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Holder_A Restoration Contractor%27s Perspective on Contractor-Consultant Relationship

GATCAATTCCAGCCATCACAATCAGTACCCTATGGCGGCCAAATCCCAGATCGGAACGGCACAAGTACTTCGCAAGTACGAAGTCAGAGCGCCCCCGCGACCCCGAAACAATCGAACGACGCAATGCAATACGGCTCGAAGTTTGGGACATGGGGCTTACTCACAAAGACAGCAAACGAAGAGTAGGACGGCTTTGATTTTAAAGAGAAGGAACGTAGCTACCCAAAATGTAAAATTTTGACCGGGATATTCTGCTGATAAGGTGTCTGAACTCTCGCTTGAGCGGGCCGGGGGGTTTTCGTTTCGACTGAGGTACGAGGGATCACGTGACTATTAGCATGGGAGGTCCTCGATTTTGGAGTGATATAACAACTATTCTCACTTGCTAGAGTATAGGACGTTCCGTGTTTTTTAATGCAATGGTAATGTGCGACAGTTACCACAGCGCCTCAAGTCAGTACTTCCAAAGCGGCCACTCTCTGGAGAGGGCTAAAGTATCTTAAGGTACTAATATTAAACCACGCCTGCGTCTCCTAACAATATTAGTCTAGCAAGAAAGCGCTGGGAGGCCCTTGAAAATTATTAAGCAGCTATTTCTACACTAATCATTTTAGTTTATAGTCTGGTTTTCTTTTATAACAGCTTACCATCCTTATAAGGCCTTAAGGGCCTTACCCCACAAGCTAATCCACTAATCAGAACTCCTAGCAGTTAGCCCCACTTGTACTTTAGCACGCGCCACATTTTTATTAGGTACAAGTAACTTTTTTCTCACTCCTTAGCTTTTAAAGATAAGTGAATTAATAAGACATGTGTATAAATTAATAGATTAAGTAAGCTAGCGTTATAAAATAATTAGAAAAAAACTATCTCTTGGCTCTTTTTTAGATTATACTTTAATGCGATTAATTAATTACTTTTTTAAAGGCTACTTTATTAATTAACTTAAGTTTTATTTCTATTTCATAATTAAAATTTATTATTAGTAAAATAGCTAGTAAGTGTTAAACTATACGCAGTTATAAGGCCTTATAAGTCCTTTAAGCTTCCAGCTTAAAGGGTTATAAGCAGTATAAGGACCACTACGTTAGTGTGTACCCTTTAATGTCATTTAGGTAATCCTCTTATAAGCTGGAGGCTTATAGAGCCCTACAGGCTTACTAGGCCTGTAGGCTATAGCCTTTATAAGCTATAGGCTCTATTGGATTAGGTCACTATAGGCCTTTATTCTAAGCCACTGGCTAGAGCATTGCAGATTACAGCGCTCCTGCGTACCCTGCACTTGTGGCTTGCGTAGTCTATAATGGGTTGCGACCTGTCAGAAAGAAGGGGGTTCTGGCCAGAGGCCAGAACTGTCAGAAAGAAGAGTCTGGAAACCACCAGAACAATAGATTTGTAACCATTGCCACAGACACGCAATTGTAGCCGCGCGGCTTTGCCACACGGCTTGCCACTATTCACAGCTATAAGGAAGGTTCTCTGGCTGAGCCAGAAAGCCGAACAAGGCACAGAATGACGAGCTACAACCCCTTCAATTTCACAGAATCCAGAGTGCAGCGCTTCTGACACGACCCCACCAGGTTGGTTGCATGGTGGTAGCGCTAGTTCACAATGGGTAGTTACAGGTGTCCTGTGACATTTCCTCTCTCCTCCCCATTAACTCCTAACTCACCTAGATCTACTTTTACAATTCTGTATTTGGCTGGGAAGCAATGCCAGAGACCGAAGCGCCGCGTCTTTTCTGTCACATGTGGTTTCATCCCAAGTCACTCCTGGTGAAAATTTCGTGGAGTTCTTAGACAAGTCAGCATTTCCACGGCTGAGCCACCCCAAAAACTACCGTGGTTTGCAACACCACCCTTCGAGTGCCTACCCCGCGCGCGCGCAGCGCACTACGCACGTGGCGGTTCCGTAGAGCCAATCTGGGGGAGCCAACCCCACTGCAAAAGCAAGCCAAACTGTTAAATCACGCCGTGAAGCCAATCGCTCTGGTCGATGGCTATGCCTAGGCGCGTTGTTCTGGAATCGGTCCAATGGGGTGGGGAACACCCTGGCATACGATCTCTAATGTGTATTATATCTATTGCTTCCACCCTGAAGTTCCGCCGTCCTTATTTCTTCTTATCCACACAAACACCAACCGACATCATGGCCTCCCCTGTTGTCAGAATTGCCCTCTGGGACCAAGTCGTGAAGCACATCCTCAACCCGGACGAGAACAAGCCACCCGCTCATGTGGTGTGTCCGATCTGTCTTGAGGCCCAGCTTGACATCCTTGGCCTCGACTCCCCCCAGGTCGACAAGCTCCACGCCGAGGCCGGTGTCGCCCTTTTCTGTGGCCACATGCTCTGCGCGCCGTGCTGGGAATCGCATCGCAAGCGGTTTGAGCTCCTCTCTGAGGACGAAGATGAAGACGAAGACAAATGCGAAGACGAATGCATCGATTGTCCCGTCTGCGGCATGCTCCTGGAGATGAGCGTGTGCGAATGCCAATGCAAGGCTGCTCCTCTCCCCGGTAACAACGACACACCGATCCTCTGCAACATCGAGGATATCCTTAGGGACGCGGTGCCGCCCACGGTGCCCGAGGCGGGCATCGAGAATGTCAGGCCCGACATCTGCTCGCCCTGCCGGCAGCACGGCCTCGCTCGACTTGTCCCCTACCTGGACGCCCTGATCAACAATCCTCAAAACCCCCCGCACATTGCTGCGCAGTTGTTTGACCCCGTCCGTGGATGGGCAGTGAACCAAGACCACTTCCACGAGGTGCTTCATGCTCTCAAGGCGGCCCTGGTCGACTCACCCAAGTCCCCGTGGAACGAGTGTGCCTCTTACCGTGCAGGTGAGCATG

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A Restoration Contractor's Perspective on the Contractor-Consultant Relationship IAQA 18th Annual Meeting & Indoor Environment and Energy Expo (IE3) The views and opinions herein are those of the volunteer authors and may not reflect the views and opinions of IAQA. The information is offered in good faith and believed to be reliable but it is provided without warranty, expressed or implied, as to the merchantability, fitness for a particular purpose or any other matter. Introduction Building owners, property managersand insurance adjusters hire Restoration Contractors and Indoor Environmental Professionals (consultants) to clean up buildings and personal property (contents)damaged by water, sewer, mold, trauma incidents, and other perils. Hire decisions are typically made independently, yet everyone expectscontractors and consultants to gel into an effective teamregardless of whether theyhave ever worked together before. However, team building alone is insufficient to assure contractor-consultant team success. Insurance Repair Restoration work reimbursed by insurance (insurance repair) is a unique two-customer system that has specific requirements and limitations that vary by project. Consultants desirous of working with contractors on insurance repair projects must understand the system, follow the contractor's lead and assure their focus is on the needs and expectations of the two clients. Restoration contractors, insureds (clients), and insurance adjusters form a triangular relationship on insurance repair projects. The three are dependent upon each other for a project's success. Each party has a specific role to play in the property restoration process. The client hires the contractor, sometimes at the direction of the insurance adjuster.Clients make selections of materials and contents scheduled for replacement. Typically, clients are inexperienced with insurance claims which can lead to unrealistic expectations. They are often traumatized over the damage event and their lives become even further stressed if they are displaced from their home or business during repairs. The insurance adjuster determines coverage and policy limits. Adjusters approve the scope of work (SOW) and contractor pricing. Adjusters approve carrier payments to the contractor directly or indirectly through the client. The insurance policy is a contract that pays for damage repairs from specific perils. Repairs other than thoseoccurring as a result of a covered peril incident are excluded from the SOW. Replacement of damaged goods may be subject to depreciation and cannot exceed the criteria of 'like kind and quality'. Displaced clients with Additional Living Expense (ALE) coverage receive reimbursement from their carrier for shelter, food, and incidental expenses. The contractor performs the damage assessment, including hazardous material identification;develops the SOW and estimate, subject to adjuster approval; coordinates decisions with the client; and performs the repairs. The contractor serves two masters. A conundrum develops when the two have competing agendas. Clients may expect all damaged materials and contents to be replaced. Adjusters are duty-bound by the insurance policy to salvage everything possible and only to replace materials and contents that cannot be restored to pre-loss condition. Client and adjuster look to the

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